Archive for August, 2010

The Terry Childs Incident

Monday, August 23rd, 2010

In July of 2008, Terry Childs, the San Francisco city network administrator received a heads up from some of his co-workers as he headed into a meeting with management. “We were just told you’ve been reassigned.” Childs entered the meeting to find not only local and remotely dialed in management in attendance, but a representative from Human Resources and a police officer (never a good sign, in my personal experience.)

Management demanded Childs turn over the network passwords for the city’s FiberWAN, Childs refused and was subsequently arrested and held on $5 million dollar bond for three years as he awaited his day in court. Childs argued that the city was creating a situation that would undoubtedly undermine the security mechanisms in place that protect the network. He claimed the city employees asking for that information were unqualified to have administrative access to the FiberWAN, so he refused to divulge them for 12 days before he finally provided them to the city’s mayor.

As a former systems administrator, I understand the sentiment – I truly do. Mr. Childs worked on the network for many years building what he believed to be a safe and secure entity that benefitted the citizens of San Francisco by keeping their infrastructure confidential, available and reliable. The network was like his child – he’s spent countless hours watching it grow and mature, and likely felt a keen sense of pride in what he and his team had achieved.  But in truth, the FiberWAN was not Mr. Childs dependent – he was, at best, a “foster parent” or a “nanny” to the city’s infrastructure. It didn’t belong to him and he didn’t have the right to lock out the city from their equipment, regardless of his motive (and I make no case either way regarding his intent being noble or vindictive.)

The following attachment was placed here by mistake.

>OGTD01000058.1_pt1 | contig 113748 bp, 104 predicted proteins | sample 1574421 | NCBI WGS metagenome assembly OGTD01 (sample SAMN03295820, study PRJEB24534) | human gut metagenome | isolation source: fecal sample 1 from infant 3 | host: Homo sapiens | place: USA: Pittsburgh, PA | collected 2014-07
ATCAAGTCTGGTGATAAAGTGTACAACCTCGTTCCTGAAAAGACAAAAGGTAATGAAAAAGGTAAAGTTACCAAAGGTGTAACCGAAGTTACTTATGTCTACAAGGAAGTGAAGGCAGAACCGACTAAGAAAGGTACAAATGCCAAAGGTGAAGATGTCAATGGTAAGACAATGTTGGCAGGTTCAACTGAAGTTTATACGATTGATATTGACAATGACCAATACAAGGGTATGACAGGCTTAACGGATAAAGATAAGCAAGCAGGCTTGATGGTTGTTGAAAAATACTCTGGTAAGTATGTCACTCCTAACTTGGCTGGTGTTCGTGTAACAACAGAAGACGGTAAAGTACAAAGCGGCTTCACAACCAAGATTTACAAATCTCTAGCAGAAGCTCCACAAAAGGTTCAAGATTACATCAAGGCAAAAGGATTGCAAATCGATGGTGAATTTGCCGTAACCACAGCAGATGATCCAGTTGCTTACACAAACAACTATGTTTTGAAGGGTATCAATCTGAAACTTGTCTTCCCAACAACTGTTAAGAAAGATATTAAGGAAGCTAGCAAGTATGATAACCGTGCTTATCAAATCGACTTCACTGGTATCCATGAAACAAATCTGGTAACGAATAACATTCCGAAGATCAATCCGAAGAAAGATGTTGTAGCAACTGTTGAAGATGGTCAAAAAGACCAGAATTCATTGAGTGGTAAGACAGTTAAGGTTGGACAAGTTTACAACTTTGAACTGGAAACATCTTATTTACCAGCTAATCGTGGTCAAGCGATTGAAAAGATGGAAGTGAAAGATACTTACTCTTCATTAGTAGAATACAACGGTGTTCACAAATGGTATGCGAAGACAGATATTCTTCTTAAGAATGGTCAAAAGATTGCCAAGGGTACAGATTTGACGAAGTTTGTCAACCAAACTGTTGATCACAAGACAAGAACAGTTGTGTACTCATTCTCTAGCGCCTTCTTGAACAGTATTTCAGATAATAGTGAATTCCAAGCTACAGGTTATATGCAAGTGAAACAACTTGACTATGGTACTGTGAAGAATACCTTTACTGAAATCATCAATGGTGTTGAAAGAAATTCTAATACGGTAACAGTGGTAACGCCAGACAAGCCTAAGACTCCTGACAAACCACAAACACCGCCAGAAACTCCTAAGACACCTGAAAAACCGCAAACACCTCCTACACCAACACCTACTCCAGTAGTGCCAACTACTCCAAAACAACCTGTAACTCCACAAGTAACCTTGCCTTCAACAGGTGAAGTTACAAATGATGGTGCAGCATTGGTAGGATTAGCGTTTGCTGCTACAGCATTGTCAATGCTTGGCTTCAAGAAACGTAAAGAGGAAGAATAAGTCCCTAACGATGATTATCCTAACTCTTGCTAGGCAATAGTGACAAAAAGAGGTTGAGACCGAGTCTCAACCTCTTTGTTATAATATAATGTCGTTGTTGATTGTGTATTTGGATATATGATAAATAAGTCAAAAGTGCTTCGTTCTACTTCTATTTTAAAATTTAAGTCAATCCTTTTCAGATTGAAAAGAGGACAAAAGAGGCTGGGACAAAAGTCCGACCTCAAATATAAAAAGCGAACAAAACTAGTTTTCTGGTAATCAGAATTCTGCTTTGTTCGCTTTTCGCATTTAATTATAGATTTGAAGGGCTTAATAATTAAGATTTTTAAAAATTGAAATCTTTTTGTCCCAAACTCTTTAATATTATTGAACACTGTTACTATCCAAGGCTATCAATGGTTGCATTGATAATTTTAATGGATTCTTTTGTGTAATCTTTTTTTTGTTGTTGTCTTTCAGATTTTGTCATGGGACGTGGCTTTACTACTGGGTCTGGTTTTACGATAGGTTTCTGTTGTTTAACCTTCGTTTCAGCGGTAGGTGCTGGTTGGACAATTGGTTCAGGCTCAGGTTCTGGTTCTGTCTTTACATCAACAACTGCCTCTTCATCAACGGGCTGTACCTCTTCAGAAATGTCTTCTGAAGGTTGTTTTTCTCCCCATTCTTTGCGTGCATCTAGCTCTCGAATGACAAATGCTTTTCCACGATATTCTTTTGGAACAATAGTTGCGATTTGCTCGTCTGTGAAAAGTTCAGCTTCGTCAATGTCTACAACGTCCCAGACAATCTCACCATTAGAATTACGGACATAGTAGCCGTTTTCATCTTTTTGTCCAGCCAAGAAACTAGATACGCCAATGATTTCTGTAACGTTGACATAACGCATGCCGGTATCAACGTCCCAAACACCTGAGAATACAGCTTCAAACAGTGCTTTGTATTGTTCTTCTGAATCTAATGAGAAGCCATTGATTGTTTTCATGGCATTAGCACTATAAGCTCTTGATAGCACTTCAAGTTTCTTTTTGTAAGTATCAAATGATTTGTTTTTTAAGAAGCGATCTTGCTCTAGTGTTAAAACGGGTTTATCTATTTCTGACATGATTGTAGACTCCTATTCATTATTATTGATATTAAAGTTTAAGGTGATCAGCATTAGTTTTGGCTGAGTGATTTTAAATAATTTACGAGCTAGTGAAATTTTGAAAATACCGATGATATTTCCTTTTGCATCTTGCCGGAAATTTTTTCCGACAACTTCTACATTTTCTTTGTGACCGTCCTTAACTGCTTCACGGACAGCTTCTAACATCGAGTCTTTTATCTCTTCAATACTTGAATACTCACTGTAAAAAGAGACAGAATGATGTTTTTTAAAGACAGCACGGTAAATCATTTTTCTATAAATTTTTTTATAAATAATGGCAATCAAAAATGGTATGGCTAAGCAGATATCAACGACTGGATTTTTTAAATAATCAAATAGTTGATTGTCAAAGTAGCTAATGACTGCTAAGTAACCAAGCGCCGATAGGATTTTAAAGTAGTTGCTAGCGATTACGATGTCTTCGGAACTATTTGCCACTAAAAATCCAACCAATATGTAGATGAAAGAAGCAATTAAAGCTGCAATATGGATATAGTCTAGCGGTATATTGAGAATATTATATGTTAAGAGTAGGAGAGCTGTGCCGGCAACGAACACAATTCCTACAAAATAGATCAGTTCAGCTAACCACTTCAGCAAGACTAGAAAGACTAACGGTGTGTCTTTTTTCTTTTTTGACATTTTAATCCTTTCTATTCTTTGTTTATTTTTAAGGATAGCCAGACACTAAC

A jury agreed, and found Mr. Childs guilty of violating a California statue on denial-of-service attacks. This week Mr. Childs was sentenced to four years in prison for his actions and will likely be ordered to pay a substantial amount of restitution for the city.  The real question, in my opinion, isn’t whether or not Mr. Childs is guilty of criminal mischief – but rather, what in the world has the city of San Francisco done in the past three years to overcome its complete lack of processes and procedures that allowed Mr. Childs to sabotage the network with such ease? Mr. Childs had singular access to the network for a considerable length of time before the incident occurred, yet no actions were taken to correct this. (It reminds me a little of the BP oil spill – you can’t honestly expect me to believe that NOBODY had the foresight to say, “Hey! Potential disaster here! Shouldn’t we have a backup plan?”) 

No security system is flawless – and no administrator is incorruptible. The policies we put in place for our security program MUST take into consideration that every person that interacts with the network is a potential vulnerability. While Mr. Childs could definitely have handled the situation more maturely, the city also needs to be held accountable by its citizens who should be demanding an accounting of how the city is preventing this situation from occurring again.